Opponents to darkly populist politics on a planet currently awash in them try to supply responses—ranging from common sense to rebellion—at full volume. That “volume” represents both outshouting and outnumbering the other side; the loudest, most widespread arguments attempt to win the day. Creators participating in such messaging and advocacy often follow that bold, brash recipe: the edgy cartoon, the fiery speech, the anthemic song, the viral video to win eyeballs, change minds, lead bodies. But if the personal is political, and vice versa, what do we make of the artist’s view of what policy does to them and those in their closest sphere, and how they live in the face of that policy?
Broken Politics continues Neneh Cherry’s six-year stretch of endlessly fascinating work that makes up for a previous 16-year hiatus. Cherry had wrapped up touring behind 2014’s Blank Project with a lot of new and leftover ideas still to work through with husband/artistic foil Cameron “Booga Bear” McVey and producer Kieran Hebden (Four Tet). Broken Politics smolders much like that album and her 2012 collaborative project The Cherry Thing but it’s a far quieter affair, simultaneously tense and intense.
Going back to her Raw Like Sushi debut, Cherry has skillfully blended influences and interpolated issues found in her family’s lives lived across North America, Europe, and Africa. That doesn’t mean she considered the process easy or comfortable. After 2016’s massive conservative political victories and movements worldwide, and discovering family connections during recording at Creative Music Studio in Woodstock, New York, the results on Broken Politics became, by her own admission, brazenly contemplative.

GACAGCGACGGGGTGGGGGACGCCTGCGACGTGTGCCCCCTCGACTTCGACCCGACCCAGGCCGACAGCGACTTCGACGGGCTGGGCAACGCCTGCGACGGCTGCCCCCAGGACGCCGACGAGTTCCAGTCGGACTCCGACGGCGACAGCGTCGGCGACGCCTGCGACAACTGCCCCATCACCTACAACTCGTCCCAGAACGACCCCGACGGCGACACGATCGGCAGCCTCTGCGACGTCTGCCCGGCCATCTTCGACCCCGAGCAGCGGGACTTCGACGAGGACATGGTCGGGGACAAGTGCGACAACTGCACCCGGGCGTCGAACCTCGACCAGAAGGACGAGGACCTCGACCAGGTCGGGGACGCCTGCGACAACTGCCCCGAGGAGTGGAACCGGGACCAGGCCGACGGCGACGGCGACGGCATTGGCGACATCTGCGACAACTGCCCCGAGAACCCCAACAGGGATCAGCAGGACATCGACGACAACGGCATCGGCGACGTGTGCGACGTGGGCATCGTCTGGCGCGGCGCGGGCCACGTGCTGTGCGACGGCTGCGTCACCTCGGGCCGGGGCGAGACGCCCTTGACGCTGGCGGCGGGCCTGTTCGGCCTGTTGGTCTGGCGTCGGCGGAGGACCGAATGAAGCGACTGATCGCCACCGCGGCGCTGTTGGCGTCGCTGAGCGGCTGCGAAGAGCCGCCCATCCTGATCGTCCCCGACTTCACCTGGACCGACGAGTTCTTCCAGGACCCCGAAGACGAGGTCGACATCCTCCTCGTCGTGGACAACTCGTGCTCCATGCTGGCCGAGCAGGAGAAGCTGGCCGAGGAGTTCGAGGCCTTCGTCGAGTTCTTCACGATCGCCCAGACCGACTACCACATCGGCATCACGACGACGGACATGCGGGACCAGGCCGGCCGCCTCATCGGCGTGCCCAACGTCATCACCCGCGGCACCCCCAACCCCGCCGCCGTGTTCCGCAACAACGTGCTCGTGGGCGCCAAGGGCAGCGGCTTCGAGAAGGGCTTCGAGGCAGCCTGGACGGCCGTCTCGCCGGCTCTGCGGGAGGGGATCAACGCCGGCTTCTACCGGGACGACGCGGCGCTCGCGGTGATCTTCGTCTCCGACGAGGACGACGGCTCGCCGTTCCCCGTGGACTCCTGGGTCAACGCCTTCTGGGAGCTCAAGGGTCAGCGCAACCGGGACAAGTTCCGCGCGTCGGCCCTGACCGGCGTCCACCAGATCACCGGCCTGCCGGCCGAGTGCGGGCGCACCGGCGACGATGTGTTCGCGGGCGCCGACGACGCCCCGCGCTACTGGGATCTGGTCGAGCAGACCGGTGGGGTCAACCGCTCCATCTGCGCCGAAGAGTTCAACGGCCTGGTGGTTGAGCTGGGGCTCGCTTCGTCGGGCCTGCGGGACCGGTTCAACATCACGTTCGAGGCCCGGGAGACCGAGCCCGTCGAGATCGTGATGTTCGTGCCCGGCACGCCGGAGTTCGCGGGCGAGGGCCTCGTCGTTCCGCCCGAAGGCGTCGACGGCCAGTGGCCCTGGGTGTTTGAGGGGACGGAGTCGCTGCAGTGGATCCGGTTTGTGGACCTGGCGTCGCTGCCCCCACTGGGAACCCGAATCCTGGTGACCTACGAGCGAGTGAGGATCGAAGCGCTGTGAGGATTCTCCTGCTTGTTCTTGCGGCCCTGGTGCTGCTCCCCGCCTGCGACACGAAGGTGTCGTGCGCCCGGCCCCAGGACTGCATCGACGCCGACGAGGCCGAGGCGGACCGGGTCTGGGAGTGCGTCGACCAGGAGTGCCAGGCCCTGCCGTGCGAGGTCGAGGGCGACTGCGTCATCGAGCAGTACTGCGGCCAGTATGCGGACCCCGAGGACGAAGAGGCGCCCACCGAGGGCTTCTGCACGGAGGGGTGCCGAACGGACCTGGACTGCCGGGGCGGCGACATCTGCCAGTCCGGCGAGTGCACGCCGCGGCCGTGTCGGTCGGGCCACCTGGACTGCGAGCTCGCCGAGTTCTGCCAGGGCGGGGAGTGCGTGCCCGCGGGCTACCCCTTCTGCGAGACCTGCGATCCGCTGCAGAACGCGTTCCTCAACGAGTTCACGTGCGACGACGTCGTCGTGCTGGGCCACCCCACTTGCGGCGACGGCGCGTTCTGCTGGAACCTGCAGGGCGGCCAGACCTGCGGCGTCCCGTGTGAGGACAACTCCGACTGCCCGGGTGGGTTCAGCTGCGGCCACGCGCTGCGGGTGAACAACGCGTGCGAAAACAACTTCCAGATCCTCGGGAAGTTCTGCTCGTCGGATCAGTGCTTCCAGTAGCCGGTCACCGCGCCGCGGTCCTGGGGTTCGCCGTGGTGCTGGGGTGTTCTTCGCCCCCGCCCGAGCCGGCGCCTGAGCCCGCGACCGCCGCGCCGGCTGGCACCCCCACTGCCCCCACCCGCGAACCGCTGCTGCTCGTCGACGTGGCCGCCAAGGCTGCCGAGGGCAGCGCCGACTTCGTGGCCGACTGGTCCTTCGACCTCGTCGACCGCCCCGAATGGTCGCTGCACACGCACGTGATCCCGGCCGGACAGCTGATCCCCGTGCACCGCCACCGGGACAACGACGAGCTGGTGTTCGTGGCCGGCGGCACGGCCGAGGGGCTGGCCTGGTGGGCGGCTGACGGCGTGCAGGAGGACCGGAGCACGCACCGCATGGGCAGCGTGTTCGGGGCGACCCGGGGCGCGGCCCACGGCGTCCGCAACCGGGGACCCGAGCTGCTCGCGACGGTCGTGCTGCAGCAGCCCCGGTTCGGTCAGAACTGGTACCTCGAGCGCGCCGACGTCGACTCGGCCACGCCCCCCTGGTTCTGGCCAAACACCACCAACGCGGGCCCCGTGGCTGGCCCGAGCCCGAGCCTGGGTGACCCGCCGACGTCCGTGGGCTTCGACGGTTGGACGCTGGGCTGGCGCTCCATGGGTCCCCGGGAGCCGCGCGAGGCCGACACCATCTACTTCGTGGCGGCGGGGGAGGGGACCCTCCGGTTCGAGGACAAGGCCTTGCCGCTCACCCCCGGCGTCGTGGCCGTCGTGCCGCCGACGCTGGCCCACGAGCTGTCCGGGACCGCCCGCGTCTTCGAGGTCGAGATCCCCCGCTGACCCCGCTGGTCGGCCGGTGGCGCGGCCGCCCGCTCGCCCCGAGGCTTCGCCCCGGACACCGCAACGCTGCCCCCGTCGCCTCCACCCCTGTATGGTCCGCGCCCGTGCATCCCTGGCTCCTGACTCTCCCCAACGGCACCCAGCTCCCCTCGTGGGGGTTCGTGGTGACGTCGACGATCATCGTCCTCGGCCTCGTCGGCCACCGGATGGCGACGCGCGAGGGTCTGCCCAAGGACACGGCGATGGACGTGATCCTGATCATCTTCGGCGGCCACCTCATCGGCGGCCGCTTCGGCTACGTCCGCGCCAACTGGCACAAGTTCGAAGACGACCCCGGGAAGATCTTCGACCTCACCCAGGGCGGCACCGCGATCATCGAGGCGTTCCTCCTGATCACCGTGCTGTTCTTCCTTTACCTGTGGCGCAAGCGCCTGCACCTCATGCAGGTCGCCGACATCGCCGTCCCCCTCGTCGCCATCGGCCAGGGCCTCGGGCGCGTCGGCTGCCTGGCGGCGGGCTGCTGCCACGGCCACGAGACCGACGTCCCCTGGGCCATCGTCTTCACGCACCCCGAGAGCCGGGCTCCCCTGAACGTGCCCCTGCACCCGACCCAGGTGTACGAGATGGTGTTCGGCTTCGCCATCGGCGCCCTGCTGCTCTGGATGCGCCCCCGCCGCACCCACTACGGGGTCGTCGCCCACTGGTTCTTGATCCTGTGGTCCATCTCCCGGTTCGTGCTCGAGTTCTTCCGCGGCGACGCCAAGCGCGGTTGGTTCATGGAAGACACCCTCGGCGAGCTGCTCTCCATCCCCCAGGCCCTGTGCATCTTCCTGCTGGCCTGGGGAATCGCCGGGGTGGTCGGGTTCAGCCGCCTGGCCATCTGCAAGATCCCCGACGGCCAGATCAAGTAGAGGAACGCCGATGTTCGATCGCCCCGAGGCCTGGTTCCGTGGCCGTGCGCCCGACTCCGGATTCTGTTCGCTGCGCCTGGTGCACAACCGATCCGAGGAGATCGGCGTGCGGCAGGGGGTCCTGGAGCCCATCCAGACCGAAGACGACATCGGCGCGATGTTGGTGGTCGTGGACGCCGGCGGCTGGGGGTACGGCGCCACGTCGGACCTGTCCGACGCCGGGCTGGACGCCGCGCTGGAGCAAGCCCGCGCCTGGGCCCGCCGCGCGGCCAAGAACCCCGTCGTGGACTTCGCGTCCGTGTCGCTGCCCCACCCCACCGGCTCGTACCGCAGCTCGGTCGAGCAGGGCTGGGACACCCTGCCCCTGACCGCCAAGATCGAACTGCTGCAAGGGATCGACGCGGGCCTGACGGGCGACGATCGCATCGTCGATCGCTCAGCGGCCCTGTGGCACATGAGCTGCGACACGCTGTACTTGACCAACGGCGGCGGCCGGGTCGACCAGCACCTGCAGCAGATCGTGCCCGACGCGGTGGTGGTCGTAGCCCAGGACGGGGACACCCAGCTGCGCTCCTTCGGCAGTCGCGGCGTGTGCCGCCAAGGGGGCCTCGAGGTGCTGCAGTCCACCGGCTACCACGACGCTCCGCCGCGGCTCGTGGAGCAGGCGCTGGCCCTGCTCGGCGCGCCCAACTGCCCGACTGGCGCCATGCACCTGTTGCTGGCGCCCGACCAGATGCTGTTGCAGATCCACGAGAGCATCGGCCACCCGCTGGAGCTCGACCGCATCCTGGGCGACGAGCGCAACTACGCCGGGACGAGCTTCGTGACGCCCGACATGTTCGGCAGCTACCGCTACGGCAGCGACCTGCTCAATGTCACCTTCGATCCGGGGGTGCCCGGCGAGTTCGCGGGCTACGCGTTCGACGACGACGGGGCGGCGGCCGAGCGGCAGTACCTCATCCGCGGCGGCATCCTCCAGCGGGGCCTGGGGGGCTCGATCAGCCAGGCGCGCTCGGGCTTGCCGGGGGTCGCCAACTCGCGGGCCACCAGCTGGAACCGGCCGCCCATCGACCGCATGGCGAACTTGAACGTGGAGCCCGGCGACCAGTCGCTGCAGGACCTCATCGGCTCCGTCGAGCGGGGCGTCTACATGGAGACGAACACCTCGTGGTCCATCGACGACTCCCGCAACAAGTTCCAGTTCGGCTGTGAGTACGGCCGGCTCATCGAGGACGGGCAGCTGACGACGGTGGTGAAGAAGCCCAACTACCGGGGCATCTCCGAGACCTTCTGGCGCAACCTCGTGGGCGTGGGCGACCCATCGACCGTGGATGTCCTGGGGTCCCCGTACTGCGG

What we appreciate most and best about Broken Politics is how Cherry presents this introversion, as her party-music roots and recent jazz splicing bloom here into her take on sophisti-pop. Sade and Diana Krall would each be proud of the piano/vibe slow jam “Synchronised Devotion,” and powerful processed strings propel the feminist crypto-anthem “Soldier” as if timewarped from the end of a Bjork album. “Deep Vein Thrombosis” luxuriates in early-1970s poetic soul, “Fallen Leaves” in the spokes of the Ninja Tune galaxy.
The constant cloud of serious business hanging over even Cherry’s most joyous work comes seeded here with measured deliberation. Even though “Faster than the Truth” finds Cherry revisiting actual rap with a lovingly loping delivery, there’s only one “Buffalo Stance” moment on the album, the dizzying “Natural Skin Deep” shot through with reggae sirens, steel drums, and Ornette Coleman samples. It also starts a sequence of three songs making overt lyrical connections to current American controversies: oil pipelines on tribal land, a seemingly inevitable arc bending toward gun violence, and the abortion rights debate.
That Cherry references these social justice flashpoints with few specific calls to action, or asks existential questions with no easy answers for her or anyone, can be a frustrating thing to hear. It’s clear, however, that she shares in that frustration and recognizes the apprehension in saying “I don’t know” when asked what happens now, or even next. Neneh Cherry has never not seemed powerful, independent, or otherwise woke, but Broken Politics is a beautiful, uncomfortable meditation on activism and self-awareness in the face of a lost compass.
Adam Blyweiss is associate editor of Treble. A graphic designer and design teacher by trade, Adam has written about music since his 1990s college days and been published at MXDWN and e|i magazine. Based in Philadelphia, Adam has also DJ’d for terrestrial and streaming radio from WXPN and WKDU.